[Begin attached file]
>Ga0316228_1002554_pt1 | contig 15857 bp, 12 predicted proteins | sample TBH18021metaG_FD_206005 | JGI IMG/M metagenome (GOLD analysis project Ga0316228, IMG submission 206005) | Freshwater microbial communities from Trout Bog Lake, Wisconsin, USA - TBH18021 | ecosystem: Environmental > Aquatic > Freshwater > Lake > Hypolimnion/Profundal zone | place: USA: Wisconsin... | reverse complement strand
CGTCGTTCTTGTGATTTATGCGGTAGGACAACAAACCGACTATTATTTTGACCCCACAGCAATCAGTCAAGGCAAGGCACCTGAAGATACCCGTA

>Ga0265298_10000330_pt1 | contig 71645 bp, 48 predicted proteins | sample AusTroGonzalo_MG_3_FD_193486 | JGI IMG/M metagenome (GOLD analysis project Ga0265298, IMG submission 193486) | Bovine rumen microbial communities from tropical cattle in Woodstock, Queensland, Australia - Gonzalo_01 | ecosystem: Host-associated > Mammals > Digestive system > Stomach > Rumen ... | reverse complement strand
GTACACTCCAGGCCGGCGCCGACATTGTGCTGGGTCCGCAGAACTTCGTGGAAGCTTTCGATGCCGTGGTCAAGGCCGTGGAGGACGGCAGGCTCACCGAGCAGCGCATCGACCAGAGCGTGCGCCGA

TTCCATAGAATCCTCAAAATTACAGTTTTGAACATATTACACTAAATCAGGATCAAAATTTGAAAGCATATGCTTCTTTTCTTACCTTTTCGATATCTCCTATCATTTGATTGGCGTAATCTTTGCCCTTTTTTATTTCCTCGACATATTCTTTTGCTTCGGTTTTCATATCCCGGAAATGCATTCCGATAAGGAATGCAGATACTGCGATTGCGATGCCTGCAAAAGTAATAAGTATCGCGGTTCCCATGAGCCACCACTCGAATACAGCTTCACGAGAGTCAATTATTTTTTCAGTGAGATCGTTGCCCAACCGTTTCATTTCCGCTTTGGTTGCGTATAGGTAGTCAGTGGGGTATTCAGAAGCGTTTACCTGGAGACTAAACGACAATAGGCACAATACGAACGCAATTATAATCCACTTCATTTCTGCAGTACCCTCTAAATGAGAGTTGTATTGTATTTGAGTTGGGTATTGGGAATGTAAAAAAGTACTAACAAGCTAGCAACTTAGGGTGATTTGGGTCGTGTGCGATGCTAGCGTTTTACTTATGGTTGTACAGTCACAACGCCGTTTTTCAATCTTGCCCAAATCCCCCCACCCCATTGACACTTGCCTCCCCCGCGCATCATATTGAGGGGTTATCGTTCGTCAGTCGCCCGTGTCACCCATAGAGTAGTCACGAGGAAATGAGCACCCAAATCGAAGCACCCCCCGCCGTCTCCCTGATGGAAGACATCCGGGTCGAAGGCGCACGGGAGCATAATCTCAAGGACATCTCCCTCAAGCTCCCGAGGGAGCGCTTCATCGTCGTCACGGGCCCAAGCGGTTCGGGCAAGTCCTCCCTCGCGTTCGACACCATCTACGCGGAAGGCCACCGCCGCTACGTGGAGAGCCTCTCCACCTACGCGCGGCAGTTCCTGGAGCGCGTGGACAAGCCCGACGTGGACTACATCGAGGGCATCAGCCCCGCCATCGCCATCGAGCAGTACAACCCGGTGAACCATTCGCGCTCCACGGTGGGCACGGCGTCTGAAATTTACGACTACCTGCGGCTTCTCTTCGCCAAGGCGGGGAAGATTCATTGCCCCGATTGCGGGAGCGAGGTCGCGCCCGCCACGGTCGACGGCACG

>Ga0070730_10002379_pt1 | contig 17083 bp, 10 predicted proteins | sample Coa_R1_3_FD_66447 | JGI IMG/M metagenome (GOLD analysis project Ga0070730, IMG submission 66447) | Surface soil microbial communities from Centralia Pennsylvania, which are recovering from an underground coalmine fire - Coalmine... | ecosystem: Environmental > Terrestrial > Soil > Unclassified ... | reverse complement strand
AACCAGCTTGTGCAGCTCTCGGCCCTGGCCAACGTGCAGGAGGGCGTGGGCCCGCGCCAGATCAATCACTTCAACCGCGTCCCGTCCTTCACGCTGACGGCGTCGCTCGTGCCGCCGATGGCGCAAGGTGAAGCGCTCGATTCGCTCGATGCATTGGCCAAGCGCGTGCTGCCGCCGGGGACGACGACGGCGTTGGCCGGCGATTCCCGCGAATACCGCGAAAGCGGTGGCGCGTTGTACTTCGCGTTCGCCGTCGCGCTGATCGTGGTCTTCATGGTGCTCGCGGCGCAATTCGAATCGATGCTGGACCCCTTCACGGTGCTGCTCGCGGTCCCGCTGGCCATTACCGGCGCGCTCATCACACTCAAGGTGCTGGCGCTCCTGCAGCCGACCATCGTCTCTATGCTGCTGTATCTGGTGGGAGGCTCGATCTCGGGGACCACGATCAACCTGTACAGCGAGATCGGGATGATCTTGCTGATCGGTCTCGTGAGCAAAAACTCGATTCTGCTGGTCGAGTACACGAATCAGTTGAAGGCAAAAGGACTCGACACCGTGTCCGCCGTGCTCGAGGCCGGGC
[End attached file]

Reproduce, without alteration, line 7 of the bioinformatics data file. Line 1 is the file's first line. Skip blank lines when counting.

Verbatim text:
AACCAGCTTGTGCAGCTCTCGGCCCTGGCCAACGTGCAGGAGGGCGTGGGCCCGCGCCAGATCAATCACTTCAACCGCGTCCCGTCCTTCACGCTGACGGCGTCGCTCGTGCCGCCGATGGCGCAAGGTGAAGCGCTCGATTCGCTCGATGCATTGGCCAAGCGCGTGCTGCCGCCGGGGACGACGACGGCGTTGGCCGGCGATTCCCGCGAATACCGCGAAAGCGGTGGCGCGTTGTACTTCGCGTTCGCCGTCGCGCTGATCGTGGTCTTCATGGTGCTCGCGGCGCAATTCGAATCGATGCTGGACCCCTTCACGGTGCTGCTCGCGGTCCCGCTGGCCATTACCGGCGCGCTCATCACACTCAAGGTGCTGGCGCTCCTGCAGCCGACCATCGTCTCTATGCTGCTGTATCTGGTGGGAGGCTCGATCTCGGGGACCACGATCAACCTGTACAGCGAGATCGGGATGATCTTGCTGATCGGTCTCGTGAGCAAAAACTCGATTCTGCTGGTCGAGTACACGAATCAGTTGAAGGCAAAAGGACTCGACACCGTGTCCGCCGTGCTCGAGGCCGGGC